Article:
Of all the internal obstacles and external challenges the United States is likely to face in its pursuit of its new foreign policy priority of great power competition, the Middle East might prove to be the biggest. If the region continues to command U.S. attention and resources, Washington will struggle in its efforts to effectively pivot and counter Chinese and Russian ambitions in Asia and Europe, respectively.
How does or should the Middle East fit in America’s new grand strategy? Does the great power competition necessitate an entirely new U.S. approach toward the Middle East? Which U.S. approach best serves Washington’s new global plans?
To answer these questions and many others, the Middle East Institute (MEI) is honored to host a conversation with Professor Barry Posen from the Massachusetts Institute of Technology and Professor Stephen Walt from Harvard University.
Bilal Saab [00:00:00] [recording begins already in progress]…Harvard University's Kennedy School of Government and it's my distinct pleasure really to moderate this conversation.
Bilal Saab [00:00:06] Today's topic is the Middle East in an era of great power competition. And, you know, if we're going to talk about great power competition, you need some great minds, you need some heavy intellectual firepower and that's exactly what we have in Posen and Walt, two of the most insightful and thoughtful strategic thinkers that we have in the country. This should be a good conversation and I want to thank both of you Barry and Steve, for making the time in your very busy schedules.
Bilal Saab [00:00:35] A quick administrative note before I forget. For those of you watching or listening as we're having this conversation, if you do have questions for either Barry or Steve, just write them down in the Q&A button. And what I'll do in the last few minutes is I'll pick some. And then make sure to invite the speakers to answer them. So we got Barry Posen and Steve Walt really - don't need any introductions, but if you'd like to know more about the backgrounds, their accomplishments. I think that if you click on their names on the MEI website, I think that will automatically direct you to the profiles that they have on their respective institutions.
Bilal Saab [00:01:23] But what I am a little bit curious about - Barry, Steve - I think some of the people logged in also would be interested in this. Just tell us what research projects you're currently working on and what classes are you teaching. We'll start with you Barry.
Barry Posen [00:01:38] Well, I'm presently teaching a course on U.S. military power, which is basically a general literacy course on how the military works, which I do for both graduate students and undergraduates. It's not so much about processes and bureaucracies. It's really about force and how force is used and how it's been used in the past. From the point of view of my own research, aside from continuing to flog alternative views on foreign policy, which I've been doing for some years, I've been noodling around with a kind of a theoretical paper for some time on how I see the structure of international politics today. So it's embedded in kind of realist, IR theory and nuclear revolution theory, to try to just develop kind of a basic conceptual framework for looking at where I think international politics is going from a security point of view.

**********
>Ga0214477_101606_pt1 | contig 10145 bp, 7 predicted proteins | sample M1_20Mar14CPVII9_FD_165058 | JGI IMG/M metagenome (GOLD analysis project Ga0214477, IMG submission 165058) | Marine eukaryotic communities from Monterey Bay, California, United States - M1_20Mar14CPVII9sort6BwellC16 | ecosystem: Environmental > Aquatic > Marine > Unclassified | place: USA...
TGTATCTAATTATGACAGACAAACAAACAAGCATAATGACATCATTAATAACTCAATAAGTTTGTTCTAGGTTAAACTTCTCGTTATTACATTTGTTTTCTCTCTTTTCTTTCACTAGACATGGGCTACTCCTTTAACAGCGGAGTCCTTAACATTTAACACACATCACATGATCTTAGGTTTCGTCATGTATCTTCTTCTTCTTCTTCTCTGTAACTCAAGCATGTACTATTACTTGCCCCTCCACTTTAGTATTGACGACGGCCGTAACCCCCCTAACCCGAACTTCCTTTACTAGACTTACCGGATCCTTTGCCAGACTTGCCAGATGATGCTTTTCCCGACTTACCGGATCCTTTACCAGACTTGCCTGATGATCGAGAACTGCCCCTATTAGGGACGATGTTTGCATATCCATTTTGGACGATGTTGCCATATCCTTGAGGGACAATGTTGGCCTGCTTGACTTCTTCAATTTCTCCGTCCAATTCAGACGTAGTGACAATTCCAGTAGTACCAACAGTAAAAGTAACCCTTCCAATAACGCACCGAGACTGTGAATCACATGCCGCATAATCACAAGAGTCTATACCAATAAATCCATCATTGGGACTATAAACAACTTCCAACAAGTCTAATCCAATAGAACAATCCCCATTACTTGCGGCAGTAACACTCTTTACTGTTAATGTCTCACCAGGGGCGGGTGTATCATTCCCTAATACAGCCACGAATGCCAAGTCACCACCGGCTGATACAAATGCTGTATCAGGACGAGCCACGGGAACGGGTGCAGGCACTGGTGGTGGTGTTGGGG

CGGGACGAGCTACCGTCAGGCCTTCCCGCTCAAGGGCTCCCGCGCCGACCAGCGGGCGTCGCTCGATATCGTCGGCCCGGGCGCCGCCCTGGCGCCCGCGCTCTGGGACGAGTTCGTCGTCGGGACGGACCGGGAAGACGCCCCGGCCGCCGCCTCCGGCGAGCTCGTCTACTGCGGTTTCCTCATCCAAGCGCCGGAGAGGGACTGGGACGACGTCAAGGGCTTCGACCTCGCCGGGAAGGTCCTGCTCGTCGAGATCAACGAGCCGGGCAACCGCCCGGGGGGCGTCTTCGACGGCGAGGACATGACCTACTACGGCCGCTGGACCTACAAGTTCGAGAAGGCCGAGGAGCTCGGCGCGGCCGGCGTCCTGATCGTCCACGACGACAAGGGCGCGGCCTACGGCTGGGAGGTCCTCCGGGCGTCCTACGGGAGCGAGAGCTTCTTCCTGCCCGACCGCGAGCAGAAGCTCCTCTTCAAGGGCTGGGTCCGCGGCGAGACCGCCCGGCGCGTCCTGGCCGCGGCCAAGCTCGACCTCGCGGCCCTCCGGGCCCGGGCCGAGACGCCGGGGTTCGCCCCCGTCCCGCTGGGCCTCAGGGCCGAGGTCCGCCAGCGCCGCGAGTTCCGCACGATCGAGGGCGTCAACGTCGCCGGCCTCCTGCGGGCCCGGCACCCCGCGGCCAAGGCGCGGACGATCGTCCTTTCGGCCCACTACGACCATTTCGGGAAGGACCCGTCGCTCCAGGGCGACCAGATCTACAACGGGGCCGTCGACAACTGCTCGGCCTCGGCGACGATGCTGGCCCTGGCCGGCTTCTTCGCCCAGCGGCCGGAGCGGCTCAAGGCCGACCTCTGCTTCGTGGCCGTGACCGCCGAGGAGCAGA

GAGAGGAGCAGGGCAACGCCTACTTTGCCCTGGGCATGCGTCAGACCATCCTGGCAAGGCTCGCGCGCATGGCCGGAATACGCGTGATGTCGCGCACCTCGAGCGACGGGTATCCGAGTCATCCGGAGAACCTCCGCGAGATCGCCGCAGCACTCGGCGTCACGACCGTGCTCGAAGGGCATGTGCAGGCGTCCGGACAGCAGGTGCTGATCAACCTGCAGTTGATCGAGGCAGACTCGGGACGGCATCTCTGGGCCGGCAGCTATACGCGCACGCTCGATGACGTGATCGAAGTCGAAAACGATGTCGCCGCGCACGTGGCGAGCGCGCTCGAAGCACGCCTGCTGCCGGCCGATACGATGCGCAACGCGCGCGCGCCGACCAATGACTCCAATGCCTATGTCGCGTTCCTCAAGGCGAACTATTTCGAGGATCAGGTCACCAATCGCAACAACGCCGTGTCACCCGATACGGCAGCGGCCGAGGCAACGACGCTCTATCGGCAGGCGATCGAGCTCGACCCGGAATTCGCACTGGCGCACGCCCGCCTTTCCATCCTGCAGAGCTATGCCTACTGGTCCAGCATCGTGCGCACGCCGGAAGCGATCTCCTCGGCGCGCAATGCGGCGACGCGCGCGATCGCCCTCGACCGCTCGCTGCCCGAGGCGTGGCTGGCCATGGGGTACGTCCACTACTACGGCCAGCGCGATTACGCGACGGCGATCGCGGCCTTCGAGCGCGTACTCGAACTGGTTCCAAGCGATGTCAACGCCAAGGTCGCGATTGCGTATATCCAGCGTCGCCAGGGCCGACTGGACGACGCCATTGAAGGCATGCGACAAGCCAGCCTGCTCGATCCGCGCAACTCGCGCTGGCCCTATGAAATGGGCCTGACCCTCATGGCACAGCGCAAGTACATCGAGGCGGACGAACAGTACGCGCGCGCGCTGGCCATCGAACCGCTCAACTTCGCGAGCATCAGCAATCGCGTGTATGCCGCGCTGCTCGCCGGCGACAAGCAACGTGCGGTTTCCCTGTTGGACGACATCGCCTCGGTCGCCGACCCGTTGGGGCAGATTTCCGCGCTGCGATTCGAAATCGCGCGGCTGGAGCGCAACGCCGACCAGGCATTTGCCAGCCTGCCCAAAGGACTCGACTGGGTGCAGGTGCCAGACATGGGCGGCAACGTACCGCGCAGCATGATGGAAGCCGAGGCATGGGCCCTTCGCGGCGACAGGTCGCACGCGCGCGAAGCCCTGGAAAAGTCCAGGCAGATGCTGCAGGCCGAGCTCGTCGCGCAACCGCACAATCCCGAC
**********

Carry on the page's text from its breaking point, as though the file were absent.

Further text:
Bilal Saab [00:02:33] OK, Steve?
Stephen Walt [00:02:35] As for me, I'm teaching two classes this semester. Both of them online. One is essentially an overview of international relations for graduate students at the Kennedy School. It's called "International and Global Affairs: Concepts and Applications," which tries to show what international relations theory has to say about a lot of different policy issues. I'm also teaching a seminar at the Kennedy School called "Realism in International Relations," which is a survey of realist theory that really starts with Thucydides and then runs up through a lot of classical political theory into the 20th century with, you know, E.H. Carr, Hans Morgentheau, Ken Walts, John Mearsheimer there, they get to read some Barry Posen in there too. And that's actually turned out to be a lot of fun.
Stephen Walt [00:03:20] In terms of my own research. You know, as people probably know, I do write a weekly column for Foreign Policy magazine and I do that every week and I'm contemplating a couple of different book projects right now for the next year or so. One, a book on that on why it would be useful for more people to think like realists. And then also a book on trying to figure out exactly how the world really works right now. And that I may be putting a little bit on hold because the world is going through a really interesting period right now and how the world worksed pre-COVID and how it works afterwards may be a little bit different, but those are the two main intellectual projects I'm engaged in.
Bilal Saab [00:04:01] OK, ok. Well, I'm very eager to start the conversation, but before I do that, I know that a lot of students are probably logged in and they want to hear from you. And I think this will be relevant to them, you know, in this very challenging period now where the students do not have the opportunity of interacting personally with their professors and learning is happening online, like what - what advice can you offer these students?